Wills + Estates
60 percent of Australians do not have a valid Will. We can help you to prepare a Will so that your estate will go to the people you want to provide for when you pass away.
Your last Will and Testament is an important document. It contains your instructions on what is to happen with all of your property including real estate and personal property after your death. It is also your opportunity to express your wishes on matters that may affect your family should you pass away.
The preparation of a Will requires the consideration of several key issues, including:
- Who do you need to provide for?
- How will your estate be divided?
- Who would you like to be responsible for your children?
- Who do you want to appoint as the executor of your Will?
The 3 key areas in wills + estates
“Estate” is the term used to describe all of the assets you own or have an interest in at the time of your death. Administering an estate involves collecting in the assets, paying the debts and distributing the assets in accordance with the Will.
“Intestacy” occurs when someone dies without a Will. Their estate is divided between their relatives according to the law, not their instructions. This may not suit you because it may result in your estate going to relatives who you do not want or do not need to provide for.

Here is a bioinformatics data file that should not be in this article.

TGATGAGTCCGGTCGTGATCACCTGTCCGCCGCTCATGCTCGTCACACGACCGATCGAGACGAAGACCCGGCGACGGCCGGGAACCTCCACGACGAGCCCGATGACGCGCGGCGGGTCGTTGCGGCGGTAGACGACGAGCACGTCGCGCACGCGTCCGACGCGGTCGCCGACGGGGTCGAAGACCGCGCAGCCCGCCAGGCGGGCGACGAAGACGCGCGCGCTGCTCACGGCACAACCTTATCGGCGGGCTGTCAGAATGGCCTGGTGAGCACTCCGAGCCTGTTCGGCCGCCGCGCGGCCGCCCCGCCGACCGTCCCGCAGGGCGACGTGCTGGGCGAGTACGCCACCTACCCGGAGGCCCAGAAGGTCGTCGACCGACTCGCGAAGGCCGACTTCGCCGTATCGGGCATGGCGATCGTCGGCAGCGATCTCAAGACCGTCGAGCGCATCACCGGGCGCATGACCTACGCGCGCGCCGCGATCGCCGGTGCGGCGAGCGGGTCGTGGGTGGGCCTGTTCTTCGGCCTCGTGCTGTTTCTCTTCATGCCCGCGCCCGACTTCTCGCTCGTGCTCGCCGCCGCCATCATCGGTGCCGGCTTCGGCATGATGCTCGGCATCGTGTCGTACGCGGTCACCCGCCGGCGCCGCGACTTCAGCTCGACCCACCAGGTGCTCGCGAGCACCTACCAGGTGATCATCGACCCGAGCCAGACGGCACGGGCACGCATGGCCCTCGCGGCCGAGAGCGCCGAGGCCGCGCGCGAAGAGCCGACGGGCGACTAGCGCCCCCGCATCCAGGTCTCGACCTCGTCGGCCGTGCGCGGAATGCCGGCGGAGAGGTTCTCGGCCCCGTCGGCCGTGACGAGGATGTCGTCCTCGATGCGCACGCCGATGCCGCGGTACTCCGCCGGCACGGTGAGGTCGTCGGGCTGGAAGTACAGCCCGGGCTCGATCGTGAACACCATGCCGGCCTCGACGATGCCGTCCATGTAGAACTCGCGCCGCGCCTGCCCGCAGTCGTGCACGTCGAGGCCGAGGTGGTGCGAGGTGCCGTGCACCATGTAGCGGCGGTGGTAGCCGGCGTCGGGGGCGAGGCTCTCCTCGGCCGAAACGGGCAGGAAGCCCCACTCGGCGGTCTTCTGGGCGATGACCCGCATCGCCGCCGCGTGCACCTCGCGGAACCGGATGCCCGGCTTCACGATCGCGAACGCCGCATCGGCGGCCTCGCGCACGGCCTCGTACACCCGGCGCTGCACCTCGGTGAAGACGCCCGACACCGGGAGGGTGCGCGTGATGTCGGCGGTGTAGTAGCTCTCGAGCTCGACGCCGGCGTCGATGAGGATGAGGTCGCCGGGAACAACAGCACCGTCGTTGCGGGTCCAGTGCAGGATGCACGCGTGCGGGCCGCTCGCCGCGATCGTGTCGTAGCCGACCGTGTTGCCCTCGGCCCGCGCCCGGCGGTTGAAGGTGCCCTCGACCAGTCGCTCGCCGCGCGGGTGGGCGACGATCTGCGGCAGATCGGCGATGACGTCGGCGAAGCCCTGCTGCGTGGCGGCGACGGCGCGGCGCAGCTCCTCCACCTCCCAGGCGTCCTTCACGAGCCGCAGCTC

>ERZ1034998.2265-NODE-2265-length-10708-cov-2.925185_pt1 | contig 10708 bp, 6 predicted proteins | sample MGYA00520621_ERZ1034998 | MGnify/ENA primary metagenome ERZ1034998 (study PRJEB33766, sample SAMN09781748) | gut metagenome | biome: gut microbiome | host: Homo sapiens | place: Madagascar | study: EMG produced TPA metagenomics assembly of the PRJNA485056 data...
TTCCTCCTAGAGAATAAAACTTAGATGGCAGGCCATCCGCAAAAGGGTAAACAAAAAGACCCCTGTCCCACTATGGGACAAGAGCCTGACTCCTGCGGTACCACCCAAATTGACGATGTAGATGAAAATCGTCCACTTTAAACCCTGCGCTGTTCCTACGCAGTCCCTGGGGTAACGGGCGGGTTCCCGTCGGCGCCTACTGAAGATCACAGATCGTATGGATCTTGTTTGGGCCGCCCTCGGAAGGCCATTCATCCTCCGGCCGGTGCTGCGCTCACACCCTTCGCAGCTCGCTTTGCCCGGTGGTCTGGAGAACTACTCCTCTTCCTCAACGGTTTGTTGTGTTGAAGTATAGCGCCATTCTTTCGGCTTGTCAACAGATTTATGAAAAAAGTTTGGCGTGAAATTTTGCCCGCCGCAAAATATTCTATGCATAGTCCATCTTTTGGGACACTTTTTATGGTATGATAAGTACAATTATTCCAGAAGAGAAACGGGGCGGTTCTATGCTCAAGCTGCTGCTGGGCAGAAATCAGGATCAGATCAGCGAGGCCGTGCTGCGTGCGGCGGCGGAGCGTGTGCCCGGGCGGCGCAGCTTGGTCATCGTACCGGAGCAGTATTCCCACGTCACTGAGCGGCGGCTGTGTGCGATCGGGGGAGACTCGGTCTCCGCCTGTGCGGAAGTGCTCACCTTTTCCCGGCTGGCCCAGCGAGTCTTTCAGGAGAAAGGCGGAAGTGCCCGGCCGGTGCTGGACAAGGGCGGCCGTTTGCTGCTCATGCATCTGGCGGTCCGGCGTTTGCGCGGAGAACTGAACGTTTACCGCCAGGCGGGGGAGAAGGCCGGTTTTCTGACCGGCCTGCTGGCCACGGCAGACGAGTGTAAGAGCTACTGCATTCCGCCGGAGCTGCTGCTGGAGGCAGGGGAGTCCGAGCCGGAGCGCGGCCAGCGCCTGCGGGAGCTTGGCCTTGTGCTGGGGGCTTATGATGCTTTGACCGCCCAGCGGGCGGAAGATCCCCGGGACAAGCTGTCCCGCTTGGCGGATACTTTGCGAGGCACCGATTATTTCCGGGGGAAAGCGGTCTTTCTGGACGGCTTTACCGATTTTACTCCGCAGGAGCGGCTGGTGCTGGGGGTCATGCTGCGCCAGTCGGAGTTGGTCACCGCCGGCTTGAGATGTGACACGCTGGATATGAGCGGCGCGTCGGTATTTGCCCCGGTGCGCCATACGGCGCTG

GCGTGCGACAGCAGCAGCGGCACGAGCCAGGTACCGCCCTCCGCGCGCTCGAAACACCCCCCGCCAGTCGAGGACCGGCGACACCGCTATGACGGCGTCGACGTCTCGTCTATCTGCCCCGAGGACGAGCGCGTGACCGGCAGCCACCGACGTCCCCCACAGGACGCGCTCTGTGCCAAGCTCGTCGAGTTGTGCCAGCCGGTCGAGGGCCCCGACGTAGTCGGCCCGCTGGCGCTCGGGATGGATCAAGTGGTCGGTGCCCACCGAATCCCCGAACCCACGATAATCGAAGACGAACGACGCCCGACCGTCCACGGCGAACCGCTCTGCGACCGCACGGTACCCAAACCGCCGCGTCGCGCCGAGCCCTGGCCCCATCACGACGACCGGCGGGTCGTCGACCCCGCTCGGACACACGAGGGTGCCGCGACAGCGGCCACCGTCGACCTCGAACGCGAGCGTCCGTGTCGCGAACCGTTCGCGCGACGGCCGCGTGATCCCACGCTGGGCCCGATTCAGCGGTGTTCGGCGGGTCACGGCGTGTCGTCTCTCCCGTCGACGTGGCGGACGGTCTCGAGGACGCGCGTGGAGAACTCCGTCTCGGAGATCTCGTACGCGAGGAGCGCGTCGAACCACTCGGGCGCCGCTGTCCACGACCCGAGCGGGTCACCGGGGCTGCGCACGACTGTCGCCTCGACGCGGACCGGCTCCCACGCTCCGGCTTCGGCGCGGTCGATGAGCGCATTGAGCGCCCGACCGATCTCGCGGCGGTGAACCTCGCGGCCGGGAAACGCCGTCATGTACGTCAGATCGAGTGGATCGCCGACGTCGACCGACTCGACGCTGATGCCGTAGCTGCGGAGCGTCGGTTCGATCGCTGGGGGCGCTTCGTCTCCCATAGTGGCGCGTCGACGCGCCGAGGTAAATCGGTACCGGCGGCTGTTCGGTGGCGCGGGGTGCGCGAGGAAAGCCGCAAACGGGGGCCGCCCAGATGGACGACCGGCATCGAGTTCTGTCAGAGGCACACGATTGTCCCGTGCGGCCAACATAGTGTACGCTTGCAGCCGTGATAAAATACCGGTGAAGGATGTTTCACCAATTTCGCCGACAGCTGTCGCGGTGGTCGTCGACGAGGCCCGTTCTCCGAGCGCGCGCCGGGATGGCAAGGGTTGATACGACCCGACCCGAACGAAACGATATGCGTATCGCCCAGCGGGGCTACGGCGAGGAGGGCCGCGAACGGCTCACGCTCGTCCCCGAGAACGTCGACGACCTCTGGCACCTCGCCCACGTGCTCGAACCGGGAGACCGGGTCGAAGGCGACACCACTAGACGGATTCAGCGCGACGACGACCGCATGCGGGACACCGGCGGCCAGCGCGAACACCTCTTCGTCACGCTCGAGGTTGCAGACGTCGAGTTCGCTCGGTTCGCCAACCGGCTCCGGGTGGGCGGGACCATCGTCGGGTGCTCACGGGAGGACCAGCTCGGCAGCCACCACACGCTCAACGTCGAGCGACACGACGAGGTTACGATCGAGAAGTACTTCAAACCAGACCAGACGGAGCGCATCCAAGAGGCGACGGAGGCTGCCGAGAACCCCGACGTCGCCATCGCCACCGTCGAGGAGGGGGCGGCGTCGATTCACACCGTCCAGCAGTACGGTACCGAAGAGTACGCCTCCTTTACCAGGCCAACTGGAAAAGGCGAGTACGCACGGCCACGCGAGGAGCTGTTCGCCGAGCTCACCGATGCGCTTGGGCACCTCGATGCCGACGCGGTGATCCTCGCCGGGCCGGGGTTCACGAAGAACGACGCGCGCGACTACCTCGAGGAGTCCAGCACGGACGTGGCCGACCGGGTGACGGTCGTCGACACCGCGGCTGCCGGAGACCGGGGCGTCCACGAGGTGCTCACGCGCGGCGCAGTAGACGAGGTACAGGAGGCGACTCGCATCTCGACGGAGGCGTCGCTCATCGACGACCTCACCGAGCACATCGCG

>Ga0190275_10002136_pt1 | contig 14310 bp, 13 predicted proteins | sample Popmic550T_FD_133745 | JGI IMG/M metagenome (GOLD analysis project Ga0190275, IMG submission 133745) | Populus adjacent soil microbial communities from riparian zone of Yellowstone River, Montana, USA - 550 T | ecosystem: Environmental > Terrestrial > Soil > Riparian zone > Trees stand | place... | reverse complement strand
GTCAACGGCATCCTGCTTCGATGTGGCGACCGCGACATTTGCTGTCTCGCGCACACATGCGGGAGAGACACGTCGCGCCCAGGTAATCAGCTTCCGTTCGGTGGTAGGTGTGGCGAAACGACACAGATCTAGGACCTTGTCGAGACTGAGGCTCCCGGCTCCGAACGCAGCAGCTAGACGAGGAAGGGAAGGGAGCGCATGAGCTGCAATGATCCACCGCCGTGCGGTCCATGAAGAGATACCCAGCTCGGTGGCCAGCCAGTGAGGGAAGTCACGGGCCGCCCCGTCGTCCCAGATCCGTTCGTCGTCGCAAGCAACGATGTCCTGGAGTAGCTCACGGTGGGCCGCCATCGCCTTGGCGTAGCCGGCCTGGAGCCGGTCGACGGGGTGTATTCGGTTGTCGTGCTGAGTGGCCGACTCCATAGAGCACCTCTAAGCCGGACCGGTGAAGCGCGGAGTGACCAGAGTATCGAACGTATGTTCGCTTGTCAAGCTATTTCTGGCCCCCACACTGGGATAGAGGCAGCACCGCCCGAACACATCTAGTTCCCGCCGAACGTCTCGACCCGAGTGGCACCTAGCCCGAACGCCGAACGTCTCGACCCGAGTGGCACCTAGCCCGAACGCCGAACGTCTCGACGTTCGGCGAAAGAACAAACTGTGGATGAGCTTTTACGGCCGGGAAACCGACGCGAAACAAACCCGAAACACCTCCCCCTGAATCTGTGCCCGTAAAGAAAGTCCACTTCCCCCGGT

Spouses, de facto partners, children, grandchildren or step-children, may in certain circumstances be able to dispute the distribution of your estate if they feel that you have not adequately provided for their needs in your Will. This means that your estate may not be divided as you wish it to be, and that it is important to have a Will that minimises the risk of such a dispute occurring.
Frequently Asked Questions
All property and possessions owned by a person, whether solely or with one or more other persons, at the date of their death.
Technically no, but it is highly advisable because a will that has not been prepared by a solicitor is much more likely not to be valid. Consequently, the estate may not be distributed as the will make wanted it to be. Also, the cost and time involved may ultimately be far greater than the cost of a properly drafted will. The cost of getting a will prepared by a lawyer is modest in comparison to the value of the will maker’s estate, and the peace of mind for the will maker is beyond monetary value.
Yes, but it is unlawful. The executor’s primary duty is to ensure that the will maker’s estate is administered in accordance with the will or any court orders. In theory an executor could steal from an estate, but they risk being taken to court by beneficiaries if they do.